[Photo via The Boston Globe]
The folks over at the Massachusetts Convention Center Authority are making another move toward expanding the existing Boston Convention & Exhibition Center with a $1B project. The existing building remains one of the Northeast' largest exhibition centers, but they're arguing it's still not big enough.
If you've been following along, the authority has been taking steps toward expanding the function and accessibility of the BCEC for a while. First, they pushed hard to lift a 15-year-old hotel development ban in South Boston, a feat which they accomplished. This resulted in the state approving up to seven hotels with up to 2,700 rooms. And, last year, they acquired 5.6 acres on busy, busy D Street across from the BCEC. Two hotels and possible parking garages are planned for this site.
Their argument: In order to make Boston a top destination for conventions, it has to get bigger and it needs to be competitive. Compared to towns like Chicago and Orlando, with a greater number of hotel rooms, it costs more for event holders to use the BCEC because they have to bus in conventioneers from other parts of the city and beyond. In fact, the authority had to turn away conventions because they just didn't have the space.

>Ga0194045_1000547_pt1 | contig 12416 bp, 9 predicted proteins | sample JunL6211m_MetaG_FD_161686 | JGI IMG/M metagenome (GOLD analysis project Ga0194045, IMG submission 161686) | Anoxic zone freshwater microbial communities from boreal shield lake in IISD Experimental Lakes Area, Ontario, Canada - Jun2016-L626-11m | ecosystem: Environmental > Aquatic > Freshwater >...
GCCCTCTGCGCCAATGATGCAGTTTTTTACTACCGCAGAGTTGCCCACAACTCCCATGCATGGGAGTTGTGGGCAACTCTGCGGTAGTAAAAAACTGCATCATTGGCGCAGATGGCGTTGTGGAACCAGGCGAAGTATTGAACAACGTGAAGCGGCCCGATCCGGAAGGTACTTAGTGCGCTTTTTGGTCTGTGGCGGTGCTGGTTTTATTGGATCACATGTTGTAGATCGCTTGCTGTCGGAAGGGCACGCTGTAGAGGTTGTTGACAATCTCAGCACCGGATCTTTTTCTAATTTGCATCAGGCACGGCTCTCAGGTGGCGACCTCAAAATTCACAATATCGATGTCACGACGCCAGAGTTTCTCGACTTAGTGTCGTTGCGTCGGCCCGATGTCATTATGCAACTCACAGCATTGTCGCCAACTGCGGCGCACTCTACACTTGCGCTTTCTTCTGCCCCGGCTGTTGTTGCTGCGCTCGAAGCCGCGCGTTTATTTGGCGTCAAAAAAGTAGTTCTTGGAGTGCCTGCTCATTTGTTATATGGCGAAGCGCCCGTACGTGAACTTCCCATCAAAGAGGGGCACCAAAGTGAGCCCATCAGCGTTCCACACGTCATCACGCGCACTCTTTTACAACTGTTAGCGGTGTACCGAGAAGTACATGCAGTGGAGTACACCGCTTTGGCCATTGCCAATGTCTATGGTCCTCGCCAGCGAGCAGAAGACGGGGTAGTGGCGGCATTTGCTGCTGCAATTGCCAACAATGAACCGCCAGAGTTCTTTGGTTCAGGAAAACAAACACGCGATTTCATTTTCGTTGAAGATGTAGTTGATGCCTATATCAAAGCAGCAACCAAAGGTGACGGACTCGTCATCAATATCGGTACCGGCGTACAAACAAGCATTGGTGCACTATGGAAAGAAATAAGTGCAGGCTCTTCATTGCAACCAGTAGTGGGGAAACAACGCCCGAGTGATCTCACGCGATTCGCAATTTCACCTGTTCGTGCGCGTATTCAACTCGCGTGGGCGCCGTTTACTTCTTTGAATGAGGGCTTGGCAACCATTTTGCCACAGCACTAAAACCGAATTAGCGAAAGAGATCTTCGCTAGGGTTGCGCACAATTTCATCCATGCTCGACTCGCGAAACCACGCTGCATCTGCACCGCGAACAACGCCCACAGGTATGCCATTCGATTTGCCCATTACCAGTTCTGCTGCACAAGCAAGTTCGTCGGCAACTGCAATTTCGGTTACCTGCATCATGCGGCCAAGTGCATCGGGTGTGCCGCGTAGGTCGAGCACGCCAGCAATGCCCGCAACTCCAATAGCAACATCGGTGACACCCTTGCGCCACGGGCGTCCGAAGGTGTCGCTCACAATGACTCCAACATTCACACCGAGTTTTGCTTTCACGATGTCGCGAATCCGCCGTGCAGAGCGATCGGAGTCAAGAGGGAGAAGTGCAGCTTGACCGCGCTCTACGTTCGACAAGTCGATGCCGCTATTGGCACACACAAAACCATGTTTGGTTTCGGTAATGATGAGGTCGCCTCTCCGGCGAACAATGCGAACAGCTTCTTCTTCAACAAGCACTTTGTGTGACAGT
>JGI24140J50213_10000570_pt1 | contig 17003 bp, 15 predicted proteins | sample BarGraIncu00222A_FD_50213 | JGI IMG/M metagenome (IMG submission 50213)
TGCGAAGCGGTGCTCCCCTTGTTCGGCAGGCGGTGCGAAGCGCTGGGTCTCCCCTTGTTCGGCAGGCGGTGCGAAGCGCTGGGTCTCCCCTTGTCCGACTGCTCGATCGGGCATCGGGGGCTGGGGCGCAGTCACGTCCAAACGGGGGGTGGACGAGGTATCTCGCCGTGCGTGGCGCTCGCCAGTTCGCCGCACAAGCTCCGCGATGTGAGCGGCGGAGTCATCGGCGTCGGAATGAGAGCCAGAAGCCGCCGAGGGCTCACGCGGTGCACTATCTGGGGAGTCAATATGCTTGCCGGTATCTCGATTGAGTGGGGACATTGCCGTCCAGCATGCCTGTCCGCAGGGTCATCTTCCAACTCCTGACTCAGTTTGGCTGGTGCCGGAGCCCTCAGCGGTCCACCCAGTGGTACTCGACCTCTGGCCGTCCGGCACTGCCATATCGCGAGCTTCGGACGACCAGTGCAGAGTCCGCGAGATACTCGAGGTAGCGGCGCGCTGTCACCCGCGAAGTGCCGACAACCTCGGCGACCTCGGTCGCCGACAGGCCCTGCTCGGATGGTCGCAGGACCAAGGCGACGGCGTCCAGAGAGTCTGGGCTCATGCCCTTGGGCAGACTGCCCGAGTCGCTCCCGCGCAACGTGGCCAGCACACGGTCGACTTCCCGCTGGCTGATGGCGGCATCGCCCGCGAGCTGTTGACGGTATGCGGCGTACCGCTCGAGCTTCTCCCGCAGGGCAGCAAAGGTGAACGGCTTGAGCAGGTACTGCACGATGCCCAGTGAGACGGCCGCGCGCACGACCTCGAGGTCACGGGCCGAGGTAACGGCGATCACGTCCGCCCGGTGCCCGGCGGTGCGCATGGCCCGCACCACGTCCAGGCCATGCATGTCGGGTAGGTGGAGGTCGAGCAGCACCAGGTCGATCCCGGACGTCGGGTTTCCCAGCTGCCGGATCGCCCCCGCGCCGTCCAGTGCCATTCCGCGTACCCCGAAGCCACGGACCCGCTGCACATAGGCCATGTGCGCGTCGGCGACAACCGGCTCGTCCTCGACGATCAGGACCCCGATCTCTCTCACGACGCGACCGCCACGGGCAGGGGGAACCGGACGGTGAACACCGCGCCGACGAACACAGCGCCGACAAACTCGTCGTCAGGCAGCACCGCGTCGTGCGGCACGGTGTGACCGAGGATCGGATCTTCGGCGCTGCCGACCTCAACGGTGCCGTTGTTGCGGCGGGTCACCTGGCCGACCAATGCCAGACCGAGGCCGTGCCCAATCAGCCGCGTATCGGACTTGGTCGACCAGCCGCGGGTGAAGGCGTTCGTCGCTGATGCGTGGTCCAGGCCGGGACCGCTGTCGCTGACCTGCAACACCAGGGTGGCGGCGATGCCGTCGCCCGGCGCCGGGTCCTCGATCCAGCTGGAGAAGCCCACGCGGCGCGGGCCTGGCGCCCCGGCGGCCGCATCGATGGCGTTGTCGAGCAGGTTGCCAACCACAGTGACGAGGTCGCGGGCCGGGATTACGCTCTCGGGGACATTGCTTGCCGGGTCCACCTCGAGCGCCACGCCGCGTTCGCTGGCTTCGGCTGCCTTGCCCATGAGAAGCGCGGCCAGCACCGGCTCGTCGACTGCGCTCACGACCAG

The proposed project would increase the existing facility by 60 percent. An additional 1.3 million square feet will include new meeting space, a ballroom, and exhibit space. It would be supported by additional hotel rooms around the area, a separate effort that the authority is pushing. The expansion could be funded without levying new taxes and fees, with the authority claiming that a state fund that is supported by hotel room taxes and tourism activity generates enough money to cover the cost of building the additional space. Construction could start as soon as the end of this year and be completed by 2017.
· Potential remake at South Boston convention center [Globe]
· Connecting Southie—Brought to You by the Letter D [Curbed Boston]
· Our Complete Convention Center Coverage [Curbed Boston]